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Figure 8. Spatially averaged annual irrigation intensity calculated for the training and test portions of the Kansas HPA in Experiment B.
Figure 8. Spatially averaged annual irrigation intensity calculated for the training and test portions of the Kansas HPA in Experiment B.
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Figure 9. Boxplots of (a) crop fractions (the area of each crop in a grid divided by the total grid area) and (b) irrigation intensity of major crop types in Experiment B training and test regions, respectively, in Kansas HPA, averaged during 2006–2020.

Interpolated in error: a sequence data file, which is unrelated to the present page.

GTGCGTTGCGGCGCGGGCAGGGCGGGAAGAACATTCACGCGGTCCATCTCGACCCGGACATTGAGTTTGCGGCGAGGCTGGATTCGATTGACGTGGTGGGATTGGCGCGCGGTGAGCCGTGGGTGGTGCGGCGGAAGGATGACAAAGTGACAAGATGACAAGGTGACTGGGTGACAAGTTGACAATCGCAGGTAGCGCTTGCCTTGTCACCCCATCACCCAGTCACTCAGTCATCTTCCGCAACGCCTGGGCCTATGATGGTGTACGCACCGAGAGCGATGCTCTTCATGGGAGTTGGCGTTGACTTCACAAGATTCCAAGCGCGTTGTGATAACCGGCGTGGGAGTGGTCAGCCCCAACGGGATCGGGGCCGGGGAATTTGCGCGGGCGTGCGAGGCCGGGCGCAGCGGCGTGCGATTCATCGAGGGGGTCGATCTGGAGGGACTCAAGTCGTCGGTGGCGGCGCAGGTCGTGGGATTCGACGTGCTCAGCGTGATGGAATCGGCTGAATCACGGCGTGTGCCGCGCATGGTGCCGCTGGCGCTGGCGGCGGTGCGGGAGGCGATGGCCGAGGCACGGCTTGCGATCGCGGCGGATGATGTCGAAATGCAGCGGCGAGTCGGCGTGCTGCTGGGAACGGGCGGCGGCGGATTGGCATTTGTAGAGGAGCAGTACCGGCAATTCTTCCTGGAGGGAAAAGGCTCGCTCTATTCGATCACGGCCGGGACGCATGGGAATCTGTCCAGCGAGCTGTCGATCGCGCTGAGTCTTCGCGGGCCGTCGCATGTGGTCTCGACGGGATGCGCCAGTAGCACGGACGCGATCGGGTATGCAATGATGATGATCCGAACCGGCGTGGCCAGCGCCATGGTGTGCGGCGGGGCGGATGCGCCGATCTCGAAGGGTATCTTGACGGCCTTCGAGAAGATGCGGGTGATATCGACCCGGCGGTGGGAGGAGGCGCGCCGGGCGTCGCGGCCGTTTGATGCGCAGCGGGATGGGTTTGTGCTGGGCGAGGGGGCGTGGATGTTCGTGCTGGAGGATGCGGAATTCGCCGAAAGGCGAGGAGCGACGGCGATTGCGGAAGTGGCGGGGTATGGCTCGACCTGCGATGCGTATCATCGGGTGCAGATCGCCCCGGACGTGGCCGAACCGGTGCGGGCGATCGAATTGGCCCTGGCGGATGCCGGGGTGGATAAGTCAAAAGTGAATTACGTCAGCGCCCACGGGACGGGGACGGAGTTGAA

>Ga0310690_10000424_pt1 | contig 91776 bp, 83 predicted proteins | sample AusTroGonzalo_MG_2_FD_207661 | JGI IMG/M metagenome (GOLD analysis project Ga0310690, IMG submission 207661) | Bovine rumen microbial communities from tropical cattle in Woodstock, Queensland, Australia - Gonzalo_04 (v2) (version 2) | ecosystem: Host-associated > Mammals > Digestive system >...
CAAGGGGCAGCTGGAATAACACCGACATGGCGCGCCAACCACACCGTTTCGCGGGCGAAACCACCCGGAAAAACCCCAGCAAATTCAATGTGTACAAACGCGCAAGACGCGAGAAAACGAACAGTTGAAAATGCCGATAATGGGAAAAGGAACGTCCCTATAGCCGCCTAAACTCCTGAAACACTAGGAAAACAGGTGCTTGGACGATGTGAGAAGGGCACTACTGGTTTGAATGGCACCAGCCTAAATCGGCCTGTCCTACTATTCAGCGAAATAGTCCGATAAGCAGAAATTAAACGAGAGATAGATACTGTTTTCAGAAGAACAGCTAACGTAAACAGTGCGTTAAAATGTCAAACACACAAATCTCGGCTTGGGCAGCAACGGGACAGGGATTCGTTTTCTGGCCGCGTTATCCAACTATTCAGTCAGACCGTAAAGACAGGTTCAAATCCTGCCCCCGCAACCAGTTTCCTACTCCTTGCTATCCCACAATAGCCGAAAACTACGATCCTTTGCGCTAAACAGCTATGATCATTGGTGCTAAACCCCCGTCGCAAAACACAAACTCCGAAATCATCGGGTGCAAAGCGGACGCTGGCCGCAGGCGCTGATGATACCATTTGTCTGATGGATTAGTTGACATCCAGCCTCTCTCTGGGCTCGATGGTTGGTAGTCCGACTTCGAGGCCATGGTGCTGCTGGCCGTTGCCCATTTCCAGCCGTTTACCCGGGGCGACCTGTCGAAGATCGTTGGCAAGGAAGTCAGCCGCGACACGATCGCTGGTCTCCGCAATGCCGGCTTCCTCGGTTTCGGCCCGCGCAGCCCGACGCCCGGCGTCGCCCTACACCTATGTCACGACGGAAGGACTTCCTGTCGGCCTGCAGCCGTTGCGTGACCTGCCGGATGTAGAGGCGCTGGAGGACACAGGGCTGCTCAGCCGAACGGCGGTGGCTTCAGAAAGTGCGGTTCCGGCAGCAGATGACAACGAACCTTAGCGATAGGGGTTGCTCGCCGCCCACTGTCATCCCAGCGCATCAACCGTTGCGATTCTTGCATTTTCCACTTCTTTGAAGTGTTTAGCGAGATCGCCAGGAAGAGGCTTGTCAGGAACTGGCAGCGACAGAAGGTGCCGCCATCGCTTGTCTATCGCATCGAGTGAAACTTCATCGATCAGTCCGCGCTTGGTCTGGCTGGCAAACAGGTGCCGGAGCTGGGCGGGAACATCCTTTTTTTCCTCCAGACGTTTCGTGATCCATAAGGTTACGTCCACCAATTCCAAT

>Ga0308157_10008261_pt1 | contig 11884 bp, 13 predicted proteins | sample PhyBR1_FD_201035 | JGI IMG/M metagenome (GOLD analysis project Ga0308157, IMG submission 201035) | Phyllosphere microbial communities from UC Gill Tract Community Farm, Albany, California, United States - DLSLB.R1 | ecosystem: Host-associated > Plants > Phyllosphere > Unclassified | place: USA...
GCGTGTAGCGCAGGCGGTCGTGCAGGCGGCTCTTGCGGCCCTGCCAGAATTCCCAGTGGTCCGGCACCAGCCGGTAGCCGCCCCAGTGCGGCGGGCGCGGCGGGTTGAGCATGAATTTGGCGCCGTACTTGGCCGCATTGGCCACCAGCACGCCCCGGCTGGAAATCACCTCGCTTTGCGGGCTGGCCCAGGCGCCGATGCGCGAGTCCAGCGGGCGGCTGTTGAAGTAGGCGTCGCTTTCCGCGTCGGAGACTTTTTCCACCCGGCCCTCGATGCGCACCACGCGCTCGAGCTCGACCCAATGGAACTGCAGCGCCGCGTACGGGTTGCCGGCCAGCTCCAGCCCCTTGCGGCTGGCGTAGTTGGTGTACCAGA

Figure 9. Boxplots of (a) crop fractions (the area of each crop in a grid divided by the total grid area) and (b) irrigation intensity of major crop types in Experiment B training and test regions, respectively, in Kansas HPA, averaged during 2006–2020.
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Table 2. Mean value and standard deviation (STD) of percent bias (PBIAS), root-mean-square error (RMSE), and coefficient of determination ( R 2 ) on test data for 2019–2020 from 200 repetitions of the RFR using three ET datasets.
Table 2. Mean value and standard deviation (STD) of percent bias (PBIAS), root-mean-square error (RMSE), and coefficient of determination ( R 2 ) on test data for 2019–2020 from 200 repetitions of the RFR using three ET datasets.
ET ProductsPBIASRMSE (mm)R2
MeanSTDMeanSTDMeanSTD
ECOSTRESS PT-JPL Instantaneous−0.12%2.0%220.920.790.013
ECOSTRESS dis-ALEXI Daily−0.12%2.0%220.920.790.013
MOD16−0.13%2.0%220.920.790.013